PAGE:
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Several months ago, Roosevelt Leftwich Sr.’s phone used to ring off the hook. Today, he receives two calls a day at most. But he’s not complaining. Leftwich, 71, wasn’t receiving calls from friends and family — he was on the list of seemingly every telemarketer working the senior citizen, cold-call beat.
“When the National Do Not Call Registry became available, I immediately put my father on the list,” says Roosevelt Leftwich Jr., 41, who signed up as well. “After I bought my house, I was bombarded with offers for extra lines of credit, refinancing, and even aluminum siding. Once I signed up with the registry, the calls stopped.” And with good reason: A telephone marketer can be fined $11,000 each time it calls a number on the list.
Congress passed the Do-Not-Call Implementation Act in February 2003. The act authorizes the Federal Trade Commission, which created the list in 2002, to collect fees from sellers and telemarketers to enforce the registry. In a poll conducted by Harris Interactive in January 2004, 92% of respondents who signed up with the registry reported receiving fewer calls since the list took effect last October. The FTC reports that 55 million telephone numbers were registered in the second half of last year, with only 150,000 complaints in 2003.
“The telemarketing industry has shown exceptional compliance with the National Do Not Call Registry,” says Timothy J. Muris, FTC chairman. Even groups like the Direct Marketing Association, the largest trade association representing the telephone marketing industry, have abandoned litigation regarding the registry. “The telephone marketing industry remains committed to respecting the wishes of those who have placed their household telephone numbers on the do-not-call list,” says H. Robert Wientzen, president and CEO of the association. “Consumers must come first.”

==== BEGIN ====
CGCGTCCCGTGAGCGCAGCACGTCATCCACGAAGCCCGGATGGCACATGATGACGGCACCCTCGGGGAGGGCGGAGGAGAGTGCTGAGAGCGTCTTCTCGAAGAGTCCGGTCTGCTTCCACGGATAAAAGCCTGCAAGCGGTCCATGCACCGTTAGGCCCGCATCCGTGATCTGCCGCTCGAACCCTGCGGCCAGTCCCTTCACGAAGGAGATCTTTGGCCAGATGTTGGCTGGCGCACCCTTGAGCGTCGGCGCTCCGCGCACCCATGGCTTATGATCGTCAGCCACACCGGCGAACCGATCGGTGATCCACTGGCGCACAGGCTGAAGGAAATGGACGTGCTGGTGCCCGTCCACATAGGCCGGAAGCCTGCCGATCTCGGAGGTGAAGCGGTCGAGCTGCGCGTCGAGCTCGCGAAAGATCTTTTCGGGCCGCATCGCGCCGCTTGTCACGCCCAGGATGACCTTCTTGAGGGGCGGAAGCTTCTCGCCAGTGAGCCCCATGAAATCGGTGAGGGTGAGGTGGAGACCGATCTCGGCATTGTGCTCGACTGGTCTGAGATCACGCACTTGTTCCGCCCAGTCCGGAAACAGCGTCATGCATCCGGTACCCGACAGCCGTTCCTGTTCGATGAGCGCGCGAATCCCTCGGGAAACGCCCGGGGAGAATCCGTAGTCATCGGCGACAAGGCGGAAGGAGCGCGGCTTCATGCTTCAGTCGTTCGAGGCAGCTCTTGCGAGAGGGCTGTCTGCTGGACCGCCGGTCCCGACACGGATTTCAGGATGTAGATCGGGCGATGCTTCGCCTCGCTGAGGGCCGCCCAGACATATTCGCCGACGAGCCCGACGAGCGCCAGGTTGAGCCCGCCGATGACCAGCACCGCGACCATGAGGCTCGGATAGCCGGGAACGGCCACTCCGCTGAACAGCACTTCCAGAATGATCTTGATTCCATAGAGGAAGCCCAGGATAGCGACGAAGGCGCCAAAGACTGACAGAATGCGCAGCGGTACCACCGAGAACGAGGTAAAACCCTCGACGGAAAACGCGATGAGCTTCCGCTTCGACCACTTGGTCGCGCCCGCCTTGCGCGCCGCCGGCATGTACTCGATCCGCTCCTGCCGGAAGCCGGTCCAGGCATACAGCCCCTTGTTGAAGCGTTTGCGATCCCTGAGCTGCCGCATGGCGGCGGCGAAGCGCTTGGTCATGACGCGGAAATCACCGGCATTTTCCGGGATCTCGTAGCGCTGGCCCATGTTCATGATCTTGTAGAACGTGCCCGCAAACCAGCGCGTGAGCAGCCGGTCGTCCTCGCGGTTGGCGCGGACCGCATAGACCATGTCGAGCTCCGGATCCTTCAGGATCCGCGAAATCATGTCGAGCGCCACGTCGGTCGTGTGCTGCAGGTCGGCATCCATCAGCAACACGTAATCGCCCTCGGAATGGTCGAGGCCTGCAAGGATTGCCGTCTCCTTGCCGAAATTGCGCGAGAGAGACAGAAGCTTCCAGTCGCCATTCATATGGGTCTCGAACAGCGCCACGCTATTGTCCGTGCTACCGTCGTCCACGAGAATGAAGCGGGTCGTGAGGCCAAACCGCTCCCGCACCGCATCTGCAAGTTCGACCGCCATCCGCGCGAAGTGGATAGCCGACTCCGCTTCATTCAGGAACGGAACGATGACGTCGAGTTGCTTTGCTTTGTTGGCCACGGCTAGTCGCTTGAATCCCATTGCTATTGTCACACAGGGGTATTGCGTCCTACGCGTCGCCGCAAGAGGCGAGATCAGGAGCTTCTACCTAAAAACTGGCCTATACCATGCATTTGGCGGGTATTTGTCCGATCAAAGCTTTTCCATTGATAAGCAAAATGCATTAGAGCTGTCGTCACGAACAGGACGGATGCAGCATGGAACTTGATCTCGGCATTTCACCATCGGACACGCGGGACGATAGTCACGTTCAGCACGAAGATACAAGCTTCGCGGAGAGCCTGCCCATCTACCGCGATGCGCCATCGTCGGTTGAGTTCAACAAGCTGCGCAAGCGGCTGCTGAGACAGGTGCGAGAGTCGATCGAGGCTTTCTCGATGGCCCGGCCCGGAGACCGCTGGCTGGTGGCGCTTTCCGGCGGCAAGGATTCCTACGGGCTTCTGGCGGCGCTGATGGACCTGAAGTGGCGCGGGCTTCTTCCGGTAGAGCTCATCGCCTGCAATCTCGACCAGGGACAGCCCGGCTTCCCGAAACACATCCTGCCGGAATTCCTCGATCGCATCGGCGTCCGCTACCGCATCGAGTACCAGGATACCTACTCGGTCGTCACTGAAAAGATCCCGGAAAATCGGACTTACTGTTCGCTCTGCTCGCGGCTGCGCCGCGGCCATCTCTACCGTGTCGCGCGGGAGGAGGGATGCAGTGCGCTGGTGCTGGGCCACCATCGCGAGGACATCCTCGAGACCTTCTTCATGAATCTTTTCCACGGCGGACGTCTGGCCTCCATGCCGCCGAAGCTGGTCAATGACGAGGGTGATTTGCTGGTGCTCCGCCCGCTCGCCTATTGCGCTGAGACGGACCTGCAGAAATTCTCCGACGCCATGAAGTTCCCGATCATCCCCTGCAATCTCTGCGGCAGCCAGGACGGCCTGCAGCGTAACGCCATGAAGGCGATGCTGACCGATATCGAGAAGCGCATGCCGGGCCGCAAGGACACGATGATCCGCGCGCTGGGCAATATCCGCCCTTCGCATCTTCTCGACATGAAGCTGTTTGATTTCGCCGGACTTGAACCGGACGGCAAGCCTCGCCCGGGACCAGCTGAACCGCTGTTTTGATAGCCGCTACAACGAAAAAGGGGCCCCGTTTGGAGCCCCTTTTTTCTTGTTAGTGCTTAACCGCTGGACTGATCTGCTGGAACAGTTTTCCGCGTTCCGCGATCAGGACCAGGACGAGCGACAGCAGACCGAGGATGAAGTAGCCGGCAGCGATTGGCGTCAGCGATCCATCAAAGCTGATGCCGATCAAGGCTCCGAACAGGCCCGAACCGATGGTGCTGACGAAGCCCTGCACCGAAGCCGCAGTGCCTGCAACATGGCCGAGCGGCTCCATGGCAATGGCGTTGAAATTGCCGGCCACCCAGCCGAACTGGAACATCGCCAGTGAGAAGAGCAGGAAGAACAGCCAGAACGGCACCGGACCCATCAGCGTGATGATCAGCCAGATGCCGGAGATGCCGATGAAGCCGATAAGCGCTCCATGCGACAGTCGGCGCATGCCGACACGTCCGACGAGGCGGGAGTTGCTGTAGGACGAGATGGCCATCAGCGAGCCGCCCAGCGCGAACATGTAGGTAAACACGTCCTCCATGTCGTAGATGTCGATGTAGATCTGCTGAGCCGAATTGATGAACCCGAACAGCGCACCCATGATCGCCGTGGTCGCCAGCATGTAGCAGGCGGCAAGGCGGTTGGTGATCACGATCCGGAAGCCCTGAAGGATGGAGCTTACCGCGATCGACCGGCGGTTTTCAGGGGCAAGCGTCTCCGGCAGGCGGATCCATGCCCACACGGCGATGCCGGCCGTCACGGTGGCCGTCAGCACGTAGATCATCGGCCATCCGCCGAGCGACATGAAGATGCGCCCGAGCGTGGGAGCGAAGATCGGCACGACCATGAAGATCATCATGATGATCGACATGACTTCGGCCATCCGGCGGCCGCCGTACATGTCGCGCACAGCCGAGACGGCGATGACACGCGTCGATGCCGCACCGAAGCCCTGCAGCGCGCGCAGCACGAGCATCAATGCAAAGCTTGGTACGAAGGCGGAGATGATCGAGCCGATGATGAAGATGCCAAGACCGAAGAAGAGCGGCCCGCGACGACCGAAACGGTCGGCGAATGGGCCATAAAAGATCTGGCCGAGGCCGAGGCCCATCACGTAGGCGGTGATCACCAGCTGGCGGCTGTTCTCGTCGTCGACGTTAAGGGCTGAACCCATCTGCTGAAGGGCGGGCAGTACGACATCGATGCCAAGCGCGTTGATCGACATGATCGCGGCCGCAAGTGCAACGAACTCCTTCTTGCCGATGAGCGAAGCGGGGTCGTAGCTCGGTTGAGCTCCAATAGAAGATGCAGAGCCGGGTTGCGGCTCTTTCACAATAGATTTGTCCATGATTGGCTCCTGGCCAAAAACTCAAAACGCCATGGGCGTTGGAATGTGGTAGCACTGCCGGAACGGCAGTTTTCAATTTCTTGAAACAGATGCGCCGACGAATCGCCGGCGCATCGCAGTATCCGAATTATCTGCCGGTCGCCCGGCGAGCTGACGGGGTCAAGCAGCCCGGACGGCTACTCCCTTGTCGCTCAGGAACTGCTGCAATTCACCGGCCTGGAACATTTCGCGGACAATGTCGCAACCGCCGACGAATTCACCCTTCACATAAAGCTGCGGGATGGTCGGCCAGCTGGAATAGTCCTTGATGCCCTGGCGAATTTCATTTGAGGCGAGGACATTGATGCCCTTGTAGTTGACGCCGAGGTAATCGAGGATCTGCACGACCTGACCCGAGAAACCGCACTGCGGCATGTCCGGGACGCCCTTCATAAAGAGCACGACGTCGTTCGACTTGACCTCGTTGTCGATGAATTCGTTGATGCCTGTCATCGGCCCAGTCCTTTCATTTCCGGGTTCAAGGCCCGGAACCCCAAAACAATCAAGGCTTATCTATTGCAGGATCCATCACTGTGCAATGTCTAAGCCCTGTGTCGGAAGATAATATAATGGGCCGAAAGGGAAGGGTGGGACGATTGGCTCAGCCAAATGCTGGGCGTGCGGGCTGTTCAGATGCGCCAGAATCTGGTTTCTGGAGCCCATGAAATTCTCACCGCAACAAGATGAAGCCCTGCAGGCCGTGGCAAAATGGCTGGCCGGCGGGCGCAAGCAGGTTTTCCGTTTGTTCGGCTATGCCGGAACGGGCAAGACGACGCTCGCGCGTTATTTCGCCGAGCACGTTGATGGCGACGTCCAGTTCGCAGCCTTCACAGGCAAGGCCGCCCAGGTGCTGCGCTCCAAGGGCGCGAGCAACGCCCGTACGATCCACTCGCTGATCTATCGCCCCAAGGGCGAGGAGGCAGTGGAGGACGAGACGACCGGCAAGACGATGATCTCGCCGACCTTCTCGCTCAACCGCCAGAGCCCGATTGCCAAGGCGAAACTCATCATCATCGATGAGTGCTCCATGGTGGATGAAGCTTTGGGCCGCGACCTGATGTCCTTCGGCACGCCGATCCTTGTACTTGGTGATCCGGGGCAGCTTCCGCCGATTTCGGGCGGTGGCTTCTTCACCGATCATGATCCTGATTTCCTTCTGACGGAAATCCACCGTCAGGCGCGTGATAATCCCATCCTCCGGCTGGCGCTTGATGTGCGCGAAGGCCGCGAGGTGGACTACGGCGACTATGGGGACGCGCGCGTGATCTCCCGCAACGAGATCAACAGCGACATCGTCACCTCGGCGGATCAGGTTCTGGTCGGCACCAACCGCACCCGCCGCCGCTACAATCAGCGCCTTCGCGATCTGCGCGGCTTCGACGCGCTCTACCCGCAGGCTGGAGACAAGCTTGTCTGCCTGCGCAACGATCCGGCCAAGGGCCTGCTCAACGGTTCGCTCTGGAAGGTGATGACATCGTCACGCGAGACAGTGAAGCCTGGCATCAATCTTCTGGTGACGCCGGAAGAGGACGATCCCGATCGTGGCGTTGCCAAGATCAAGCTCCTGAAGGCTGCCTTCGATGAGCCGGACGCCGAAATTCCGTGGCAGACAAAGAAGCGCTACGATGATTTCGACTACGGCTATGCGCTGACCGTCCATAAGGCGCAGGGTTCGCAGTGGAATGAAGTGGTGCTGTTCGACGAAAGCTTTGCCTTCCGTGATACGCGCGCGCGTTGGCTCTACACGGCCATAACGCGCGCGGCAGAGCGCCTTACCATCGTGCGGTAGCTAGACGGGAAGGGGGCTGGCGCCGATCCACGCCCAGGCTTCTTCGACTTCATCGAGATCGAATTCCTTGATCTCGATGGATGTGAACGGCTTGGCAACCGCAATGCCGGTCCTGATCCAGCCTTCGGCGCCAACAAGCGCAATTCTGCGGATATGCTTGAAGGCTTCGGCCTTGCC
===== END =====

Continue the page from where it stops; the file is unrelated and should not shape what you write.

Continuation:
Neil M. Richards, an associate professor of law at Washington University in St. Louis and an expert in the field of privacy law, says the act is a boon for consumers. “Telemarketers are a business like any other, and when they engage in abusive and annoying conduct in their attempt to sell [their] products, they should be subject to consumer protection regulation,” he says. He notes that the do-not-call list is meant to discourage telemarketers from trying to establish business relationships with the consumer. “Calls by companies with whom the resident has done business in the past, as well as political and charitable calls, are excluded from the opt-in program,” Richards says.
To subscribe to the National Do Not Call Registry, go to www.donotcall.gov or call 888-382-1222. You can register your home or cellular phone for free, and your registration will be effective for five years.